"Paul has been elected, what, 10 times to congress?"

In a very Republican district.

Bill said...

"In a very Republican district."

With no backing from, and usually the opposition of, the Republican party there.

The Interesting Times said...

In my last estimate Paul only wins 28 delegates at the convention. The next strongest candidate, Pawlenty, gets 57, more than double Paul's delegates.

Only Daniels and Bachmann fare worse, with only 8 and 3 delegates, respectively.

Frontrunners Huckabee and Romney, on the other hand, get 685 and 613 delegates, respectively. The second tier of Palin and Gingrich get 195 and 140.

Keep in mind also that Paul hasn't won a single state outright in any poll. In a primary system that is dominated by winner-take-all states, that's a campaign-ender.

Basically, Paul doesn't stand a chance, not even as a spoiler. Think of him as a more right-wing Giuliani.

Richard said...

@Dustin... yes, a district gerrymandered by Tom DeLay in a neocon attempt to oust Paul.

Richard said...

@ The Interesting Times...

So, you're using Paul's 2008 counts to DQ him in 2012 against a different field, and with greater public recognition?

I think I'll put as much faith in your predictions here as Jon Stewart would, at this point.

I forget, was it Huck or Romney that eventually won the nomination in 2008?


The Interesting Times said...

Actually, Richard, I'm using current state-by-state polling for the 2012 primaries to produce my delegate count estimates. 2008 is not part of the equation.

Paul's main problem, as in 2008, is his failure to win entire states. In the GOP primary, which is dominated by winner-take-all states, you get blown out if you don't come in first place in any states.

Paul won 35 delegates in 2008. He's currently on track for a similarly hopeless performance in 2012.

The Interesting Times said...

As for Paul getting reelected repeatedly in his home district...

Paul brings home a lot of pork to that district. And quite hypocritically, I might add.

Sort of like Murtha's district. Bring home the pork, and they'll love you forever.

Richard said...

Gotta respect a guy that gets his district their share while voting against it all, huh? I guess now you're faulting him for doing the job his constituents expect of their Congressman? We should not forget that that is still his job. Just because all the other candidates spend their work-time campaigning instead, doesn't mean he should ignore those he represents, does it? And I'm sure if he had, you'd be faulting him for that too, so nice job calling up a no-win issue. Based on that logic, is there ANYONE you'd find competent?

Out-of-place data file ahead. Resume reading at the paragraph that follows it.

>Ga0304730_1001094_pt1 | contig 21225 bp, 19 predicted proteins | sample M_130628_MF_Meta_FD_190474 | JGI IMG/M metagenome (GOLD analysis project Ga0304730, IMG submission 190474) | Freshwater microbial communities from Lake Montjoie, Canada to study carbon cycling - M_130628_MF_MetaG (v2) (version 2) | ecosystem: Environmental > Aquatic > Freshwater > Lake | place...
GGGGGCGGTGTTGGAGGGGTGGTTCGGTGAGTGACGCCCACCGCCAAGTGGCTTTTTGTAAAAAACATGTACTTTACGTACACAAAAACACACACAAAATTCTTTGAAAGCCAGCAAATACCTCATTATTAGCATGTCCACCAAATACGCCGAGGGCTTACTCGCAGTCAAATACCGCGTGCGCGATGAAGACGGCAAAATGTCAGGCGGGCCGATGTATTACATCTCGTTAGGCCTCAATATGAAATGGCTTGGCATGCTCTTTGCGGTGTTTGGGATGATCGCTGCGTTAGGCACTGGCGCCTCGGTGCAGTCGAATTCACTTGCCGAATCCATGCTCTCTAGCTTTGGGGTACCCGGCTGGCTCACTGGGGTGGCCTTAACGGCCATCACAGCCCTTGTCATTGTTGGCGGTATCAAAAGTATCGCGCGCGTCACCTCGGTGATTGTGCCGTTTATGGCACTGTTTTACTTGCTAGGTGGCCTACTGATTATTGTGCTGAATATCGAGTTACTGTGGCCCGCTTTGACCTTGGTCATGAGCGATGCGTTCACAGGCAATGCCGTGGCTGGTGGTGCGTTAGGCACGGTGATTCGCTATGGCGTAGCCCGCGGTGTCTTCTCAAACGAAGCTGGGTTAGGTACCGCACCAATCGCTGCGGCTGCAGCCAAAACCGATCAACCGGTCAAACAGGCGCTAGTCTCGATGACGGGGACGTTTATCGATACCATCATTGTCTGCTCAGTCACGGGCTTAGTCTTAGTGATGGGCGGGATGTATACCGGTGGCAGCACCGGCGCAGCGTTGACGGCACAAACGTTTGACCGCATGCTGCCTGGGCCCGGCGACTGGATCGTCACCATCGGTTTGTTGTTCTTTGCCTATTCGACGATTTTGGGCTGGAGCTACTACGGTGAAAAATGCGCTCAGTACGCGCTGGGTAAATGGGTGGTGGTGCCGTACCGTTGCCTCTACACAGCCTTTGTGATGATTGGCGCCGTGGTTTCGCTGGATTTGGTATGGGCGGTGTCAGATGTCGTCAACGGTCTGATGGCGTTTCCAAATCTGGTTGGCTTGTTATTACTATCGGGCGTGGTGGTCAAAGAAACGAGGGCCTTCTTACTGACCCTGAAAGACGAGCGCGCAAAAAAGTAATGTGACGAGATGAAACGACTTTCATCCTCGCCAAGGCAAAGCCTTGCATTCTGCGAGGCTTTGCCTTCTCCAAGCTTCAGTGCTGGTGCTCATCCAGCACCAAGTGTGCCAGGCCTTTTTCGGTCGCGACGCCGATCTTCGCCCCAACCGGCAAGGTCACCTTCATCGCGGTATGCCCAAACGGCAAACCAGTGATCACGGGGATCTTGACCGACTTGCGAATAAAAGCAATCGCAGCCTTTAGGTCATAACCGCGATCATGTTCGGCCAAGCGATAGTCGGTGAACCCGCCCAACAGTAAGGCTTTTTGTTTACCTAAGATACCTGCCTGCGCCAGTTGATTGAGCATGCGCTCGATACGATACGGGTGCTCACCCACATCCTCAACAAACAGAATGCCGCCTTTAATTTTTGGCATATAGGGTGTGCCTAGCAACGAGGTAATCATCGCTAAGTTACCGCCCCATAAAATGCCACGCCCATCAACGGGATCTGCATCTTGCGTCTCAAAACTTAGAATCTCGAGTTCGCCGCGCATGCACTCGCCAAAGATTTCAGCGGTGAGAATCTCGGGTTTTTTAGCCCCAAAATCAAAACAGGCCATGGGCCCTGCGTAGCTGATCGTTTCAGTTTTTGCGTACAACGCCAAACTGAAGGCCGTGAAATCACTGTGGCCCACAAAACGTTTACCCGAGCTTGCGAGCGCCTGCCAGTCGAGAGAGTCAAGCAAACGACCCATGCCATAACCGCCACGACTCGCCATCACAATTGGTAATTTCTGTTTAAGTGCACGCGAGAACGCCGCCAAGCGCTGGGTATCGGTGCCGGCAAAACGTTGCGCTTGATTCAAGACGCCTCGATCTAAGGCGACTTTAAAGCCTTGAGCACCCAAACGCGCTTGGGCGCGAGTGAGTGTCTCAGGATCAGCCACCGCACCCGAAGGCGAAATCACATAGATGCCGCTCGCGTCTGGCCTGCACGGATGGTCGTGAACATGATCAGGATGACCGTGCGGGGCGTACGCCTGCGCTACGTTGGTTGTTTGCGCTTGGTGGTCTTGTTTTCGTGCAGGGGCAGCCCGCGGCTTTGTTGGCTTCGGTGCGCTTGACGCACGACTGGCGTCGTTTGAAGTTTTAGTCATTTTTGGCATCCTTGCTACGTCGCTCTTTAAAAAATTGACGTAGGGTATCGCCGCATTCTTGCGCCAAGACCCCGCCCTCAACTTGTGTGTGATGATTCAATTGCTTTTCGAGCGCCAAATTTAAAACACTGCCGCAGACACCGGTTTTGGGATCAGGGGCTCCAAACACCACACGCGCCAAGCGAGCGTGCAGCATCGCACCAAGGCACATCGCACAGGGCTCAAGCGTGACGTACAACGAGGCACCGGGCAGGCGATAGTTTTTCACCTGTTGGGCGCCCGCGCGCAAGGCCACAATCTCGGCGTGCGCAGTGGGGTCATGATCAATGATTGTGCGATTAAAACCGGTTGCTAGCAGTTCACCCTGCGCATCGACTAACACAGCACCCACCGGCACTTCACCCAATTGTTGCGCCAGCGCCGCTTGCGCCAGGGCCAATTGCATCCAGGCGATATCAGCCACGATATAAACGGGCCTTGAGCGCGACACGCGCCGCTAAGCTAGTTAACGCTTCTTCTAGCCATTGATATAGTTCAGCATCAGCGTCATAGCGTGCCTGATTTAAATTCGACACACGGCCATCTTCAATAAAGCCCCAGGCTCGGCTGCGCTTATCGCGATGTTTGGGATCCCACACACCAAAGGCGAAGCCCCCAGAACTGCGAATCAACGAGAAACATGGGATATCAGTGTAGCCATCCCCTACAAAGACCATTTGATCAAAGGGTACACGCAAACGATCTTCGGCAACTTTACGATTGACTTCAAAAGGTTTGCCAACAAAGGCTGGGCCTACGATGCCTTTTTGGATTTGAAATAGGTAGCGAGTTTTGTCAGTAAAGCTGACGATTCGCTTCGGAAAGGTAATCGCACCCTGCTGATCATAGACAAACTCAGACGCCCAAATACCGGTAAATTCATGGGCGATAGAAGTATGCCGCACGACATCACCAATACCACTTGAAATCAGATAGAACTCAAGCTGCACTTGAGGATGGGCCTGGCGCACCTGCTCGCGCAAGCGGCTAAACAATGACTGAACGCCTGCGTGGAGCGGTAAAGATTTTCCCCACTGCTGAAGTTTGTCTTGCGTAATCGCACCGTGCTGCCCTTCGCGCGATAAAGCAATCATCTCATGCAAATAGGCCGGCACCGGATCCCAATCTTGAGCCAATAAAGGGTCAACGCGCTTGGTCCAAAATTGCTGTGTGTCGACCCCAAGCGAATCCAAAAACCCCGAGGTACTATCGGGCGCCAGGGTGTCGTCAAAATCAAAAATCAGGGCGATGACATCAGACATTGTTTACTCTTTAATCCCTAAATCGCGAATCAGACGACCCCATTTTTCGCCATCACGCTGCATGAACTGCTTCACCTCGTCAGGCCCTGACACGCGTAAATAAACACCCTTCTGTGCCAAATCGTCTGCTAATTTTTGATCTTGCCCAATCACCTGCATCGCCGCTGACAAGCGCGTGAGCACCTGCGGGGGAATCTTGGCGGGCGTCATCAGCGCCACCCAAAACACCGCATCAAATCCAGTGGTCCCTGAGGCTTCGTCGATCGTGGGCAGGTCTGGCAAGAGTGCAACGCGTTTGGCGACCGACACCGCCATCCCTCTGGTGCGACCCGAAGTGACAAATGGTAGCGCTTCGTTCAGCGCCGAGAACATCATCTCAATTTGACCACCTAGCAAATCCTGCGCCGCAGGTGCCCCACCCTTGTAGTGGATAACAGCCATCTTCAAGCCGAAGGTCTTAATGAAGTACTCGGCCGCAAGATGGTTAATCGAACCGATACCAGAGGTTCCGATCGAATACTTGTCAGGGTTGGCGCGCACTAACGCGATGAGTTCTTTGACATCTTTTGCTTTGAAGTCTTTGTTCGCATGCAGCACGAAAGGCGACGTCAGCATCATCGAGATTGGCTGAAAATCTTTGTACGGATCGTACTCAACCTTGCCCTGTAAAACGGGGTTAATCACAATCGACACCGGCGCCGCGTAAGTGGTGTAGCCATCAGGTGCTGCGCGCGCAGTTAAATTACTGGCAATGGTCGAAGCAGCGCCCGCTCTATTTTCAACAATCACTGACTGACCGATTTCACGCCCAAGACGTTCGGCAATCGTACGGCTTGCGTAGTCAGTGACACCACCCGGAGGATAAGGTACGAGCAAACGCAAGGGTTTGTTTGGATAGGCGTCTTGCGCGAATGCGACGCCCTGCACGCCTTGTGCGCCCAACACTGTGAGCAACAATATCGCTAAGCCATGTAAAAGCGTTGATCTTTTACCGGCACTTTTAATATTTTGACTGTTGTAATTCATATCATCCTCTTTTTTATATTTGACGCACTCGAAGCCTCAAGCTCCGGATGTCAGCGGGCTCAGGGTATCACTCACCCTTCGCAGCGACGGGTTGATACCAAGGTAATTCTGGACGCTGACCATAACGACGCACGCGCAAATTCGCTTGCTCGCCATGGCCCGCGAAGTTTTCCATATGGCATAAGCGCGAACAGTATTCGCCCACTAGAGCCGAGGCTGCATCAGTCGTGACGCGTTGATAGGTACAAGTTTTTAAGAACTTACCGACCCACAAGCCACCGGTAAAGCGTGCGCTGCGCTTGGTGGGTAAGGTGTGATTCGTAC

And I don't really think you have 2012's primary results yet, but merely some early polling results. And we know how accurate those can be.

A lot can happen in a year.

Care to make a wager? You pick any republican against Paul, and if yours gets more delegates than Paul, I'll pay off. If Paul gets more, you pay off. Care to put your money where your mouth is, or is it too early after all?

Anonymous said...

Your headline and sub-headline demonstrate that you are a disgrace to your family, your friends, your profession and your species.

Ron Paul has been the most SERIOUS man in Washington every day that he's been in office. He deserves to win the presidency on his understanding of monetary policy alone.

Please crawl away and pray that Google removes all references to your embarrassment of a blog.

Anonymous said...

I predict there to be an avalanche of Ron Paul supporters that come out of the woodwork. He is the only candidate that liberals would actually vote for and that makes him a unifying presence.